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The Difference Between Drug Possession and Possession With Intent to Sell in Massachusetts

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There is an extremely thin line between “simple” drug possession and possession with intent to distribute in Massachusetts. The laws surrounding these charges are complicated and include lengthy jail sentences even for a first offense, so it’s vital that you have an experienced drug possession defense lawyer on your side.

Penalties for Drug Possession With Intent to Sell in Massachusetts

Massachusetts General Law prohibits the intentional distribution, manufacture, or possession with intent to manufacture or distribute controlled substances. Since the crimes are governed by the same statute, Possession with Intent to Distribute carries the same penalties is as Drug Manufacturing.

Punishments for Possession with Intent to Distribute can vary widely depending on the class of the controlled substance in your possession and whether you’ve faced similar charges before. For example, a first-offense conviction involving marijuana (a Class D substance) carries a jail sentence of up two years, but a first conviction of heroin possession can result in as much as 10 years in state prison.

Penalties are often higher for crimes involving:

  • School zones. Drug crimes that take place within 100 feet of a park or playground, or 1000 feet of a public or private school, are seen as particularly heinous. Prosecutors can charge you with a “school zone violation” if the offense or arrest was within the 1000-foot school zone area, even if you had no intention of distributing substances within that zone. Due to the layout of cities and towns in the state, many offenses take place in close proximity to schools and parks without the offender even realizing it. If you are convicted at trial, a school zone violation could result in a mandatory minimum jail sentence.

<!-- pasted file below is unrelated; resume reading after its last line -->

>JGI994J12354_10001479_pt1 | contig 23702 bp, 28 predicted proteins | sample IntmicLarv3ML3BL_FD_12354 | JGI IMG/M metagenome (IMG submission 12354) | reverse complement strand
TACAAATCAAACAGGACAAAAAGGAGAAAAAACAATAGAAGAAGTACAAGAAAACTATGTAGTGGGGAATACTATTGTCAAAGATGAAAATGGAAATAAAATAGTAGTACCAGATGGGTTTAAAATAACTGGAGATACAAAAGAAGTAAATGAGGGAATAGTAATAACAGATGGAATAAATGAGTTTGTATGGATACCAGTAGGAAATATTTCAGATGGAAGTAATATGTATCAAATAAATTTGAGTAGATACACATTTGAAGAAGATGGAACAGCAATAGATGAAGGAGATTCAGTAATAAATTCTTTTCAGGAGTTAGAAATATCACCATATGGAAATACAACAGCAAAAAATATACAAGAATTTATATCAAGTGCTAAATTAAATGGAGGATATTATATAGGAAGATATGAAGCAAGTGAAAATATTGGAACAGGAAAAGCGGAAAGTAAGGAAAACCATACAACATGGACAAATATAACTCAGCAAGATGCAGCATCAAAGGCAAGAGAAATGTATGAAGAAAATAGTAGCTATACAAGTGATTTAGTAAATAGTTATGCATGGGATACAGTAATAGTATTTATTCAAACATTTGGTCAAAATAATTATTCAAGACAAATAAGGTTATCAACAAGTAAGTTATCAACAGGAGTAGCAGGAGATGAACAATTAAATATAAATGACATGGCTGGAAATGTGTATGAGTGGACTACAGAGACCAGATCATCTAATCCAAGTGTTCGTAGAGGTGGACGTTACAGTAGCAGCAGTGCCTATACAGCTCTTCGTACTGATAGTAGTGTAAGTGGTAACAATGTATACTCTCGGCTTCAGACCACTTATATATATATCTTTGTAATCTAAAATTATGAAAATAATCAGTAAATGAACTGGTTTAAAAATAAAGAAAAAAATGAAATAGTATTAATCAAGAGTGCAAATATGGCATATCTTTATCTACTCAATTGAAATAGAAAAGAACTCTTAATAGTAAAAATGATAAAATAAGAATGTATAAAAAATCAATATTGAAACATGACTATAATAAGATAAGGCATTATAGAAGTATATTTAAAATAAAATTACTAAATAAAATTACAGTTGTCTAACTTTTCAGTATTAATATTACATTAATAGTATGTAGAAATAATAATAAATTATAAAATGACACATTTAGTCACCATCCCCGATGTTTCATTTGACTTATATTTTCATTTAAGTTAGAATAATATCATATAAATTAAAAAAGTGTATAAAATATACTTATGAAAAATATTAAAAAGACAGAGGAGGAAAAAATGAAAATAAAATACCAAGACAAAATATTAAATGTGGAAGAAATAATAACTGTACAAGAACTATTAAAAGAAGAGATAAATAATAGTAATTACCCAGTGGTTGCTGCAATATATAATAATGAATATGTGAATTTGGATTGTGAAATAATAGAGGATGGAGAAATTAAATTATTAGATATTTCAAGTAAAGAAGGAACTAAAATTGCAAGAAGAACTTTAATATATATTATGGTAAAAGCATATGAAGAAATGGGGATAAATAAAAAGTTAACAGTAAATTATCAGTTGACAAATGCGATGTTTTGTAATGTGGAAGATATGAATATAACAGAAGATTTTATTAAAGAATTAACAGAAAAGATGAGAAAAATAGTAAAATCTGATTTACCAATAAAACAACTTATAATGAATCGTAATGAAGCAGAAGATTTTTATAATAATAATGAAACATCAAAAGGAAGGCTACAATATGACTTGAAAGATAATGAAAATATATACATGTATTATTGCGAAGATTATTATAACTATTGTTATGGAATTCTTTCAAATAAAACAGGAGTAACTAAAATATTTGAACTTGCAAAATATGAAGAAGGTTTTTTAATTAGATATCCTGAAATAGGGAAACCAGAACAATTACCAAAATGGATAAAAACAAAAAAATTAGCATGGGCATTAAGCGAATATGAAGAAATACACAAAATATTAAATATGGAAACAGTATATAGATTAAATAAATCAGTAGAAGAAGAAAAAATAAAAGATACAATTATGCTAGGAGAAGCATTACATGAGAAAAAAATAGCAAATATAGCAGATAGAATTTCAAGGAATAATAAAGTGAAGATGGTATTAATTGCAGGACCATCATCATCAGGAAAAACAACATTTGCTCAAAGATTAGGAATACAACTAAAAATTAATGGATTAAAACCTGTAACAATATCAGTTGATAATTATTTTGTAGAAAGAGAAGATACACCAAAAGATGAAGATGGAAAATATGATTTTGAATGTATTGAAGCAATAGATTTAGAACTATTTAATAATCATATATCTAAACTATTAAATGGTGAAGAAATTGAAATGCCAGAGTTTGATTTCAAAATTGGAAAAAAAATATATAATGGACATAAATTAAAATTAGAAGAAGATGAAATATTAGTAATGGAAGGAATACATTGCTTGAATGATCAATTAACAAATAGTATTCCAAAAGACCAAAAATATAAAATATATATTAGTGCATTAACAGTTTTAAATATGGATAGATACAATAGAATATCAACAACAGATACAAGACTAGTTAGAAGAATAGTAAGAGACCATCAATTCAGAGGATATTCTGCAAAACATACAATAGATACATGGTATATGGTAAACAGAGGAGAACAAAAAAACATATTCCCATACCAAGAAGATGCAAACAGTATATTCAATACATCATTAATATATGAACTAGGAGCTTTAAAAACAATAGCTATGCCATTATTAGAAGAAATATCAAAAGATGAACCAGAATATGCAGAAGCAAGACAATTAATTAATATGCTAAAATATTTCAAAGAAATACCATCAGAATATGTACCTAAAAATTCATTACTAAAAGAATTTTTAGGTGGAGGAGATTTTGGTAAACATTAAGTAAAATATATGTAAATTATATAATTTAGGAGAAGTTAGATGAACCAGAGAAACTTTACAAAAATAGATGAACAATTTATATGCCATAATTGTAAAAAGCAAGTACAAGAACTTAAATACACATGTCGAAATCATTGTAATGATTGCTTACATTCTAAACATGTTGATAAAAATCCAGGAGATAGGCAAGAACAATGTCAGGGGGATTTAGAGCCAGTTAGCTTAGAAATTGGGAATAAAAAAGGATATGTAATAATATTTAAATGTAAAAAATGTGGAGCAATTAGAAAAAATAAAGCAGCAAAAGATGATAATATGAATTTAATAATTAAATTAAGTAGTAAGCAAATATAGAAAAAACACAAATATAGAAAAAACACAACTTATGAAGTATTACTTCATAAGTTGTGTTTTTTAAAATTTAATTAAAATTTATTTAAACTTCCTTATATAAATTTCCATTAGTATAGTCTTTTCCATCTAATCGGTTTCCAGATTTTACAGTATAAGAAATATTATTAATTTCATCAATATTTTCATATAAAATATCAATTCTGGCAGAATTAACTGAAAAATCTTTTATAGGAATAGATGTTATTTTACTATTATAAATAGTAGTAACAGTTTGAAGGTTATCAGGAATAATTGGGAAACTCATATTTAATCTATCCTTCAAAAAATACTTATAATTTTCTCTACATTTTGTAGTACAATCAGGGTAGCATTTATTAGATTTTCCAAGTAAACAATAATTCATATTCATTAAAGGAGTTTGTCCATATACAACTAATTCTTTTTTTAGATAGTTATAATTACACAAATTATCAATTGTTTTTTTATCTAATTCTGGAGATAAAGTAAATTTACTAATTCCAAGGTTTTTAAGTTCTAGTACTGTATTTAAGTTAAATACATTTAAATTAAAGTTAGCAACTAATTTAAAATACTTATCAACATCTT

• Class A or B substances. Heroin, cocaine, ketamine, and certain opioids carry more jail time and higher fines than lower-risk substances. In addition to incarceration, defendants may be ordered to pay fines ranging from $2,500 to a maximum of $25,000, depending on the level of the offense.
  • Previous offenses. A subsequent conviction for the same crime increases penalties significantly, particularly for possession of high-risk drugs. A second charge of heroin possession with intent to distribute carries a mandatory minimum prison sentence of 5 years up to a possible 15 years, while a second-offense cocaine distribution charge carries a 3-year mandatory minimum sentence in state prison, with a possible maximum sentence of 10 years. If you are convicted under a law with a mandatory minimum sentence, you will have to serve at least the minimum jail or prison time required under the law.

Does the Amount of Drugs in my Possession Matter in a Distribution Case?

Unlike in drug trafficking cases, the amount of an illegal substance in your possession doesn’t matter in an Intent to Distribute charge. You could potentially be charged with this offense if police find even the slightest evidence of an intent to sell a controlled substance. In some cases, the presence of drug sales paraphernalia such as baggies, small scales, needles, or rolling papers can lead to a charge of Intent to Distribute.

Even if you were found with drugs or drug paraphernalia in your possession, it doesn’t mean you had any intention of giving or selling it to others. Since Intent to Distribute carries higher penalties than simple possession, it’s important that your attorney knows how to refute additional charges based on circumstantial evidence.

For example, if police find three marijuana plants on your property, you cannot be convicted of Possession with Intent to Distribute unless the prosecutor can prove that you knew about the plants, you had direct control over the plants, and that the plants weren’t intended purely for personal use.

The strength of your case will also depend on whether the evidence against you was obtained legally. If you were arrested after an unlawful traffic stop, were subject to an illegal search, or were questioned without an attorney present, we can make a motion to suppress evidence gathered in violation of your rights.

If you or someone you know is facing drug charges, you need help from someone with a proven track record of success. Nate Amendola Defense exclusively handles criminal cases, and offers a free initial case review so you know where you stand. Contact us today to begin building a personalized, aggressive defense.

It’s not too late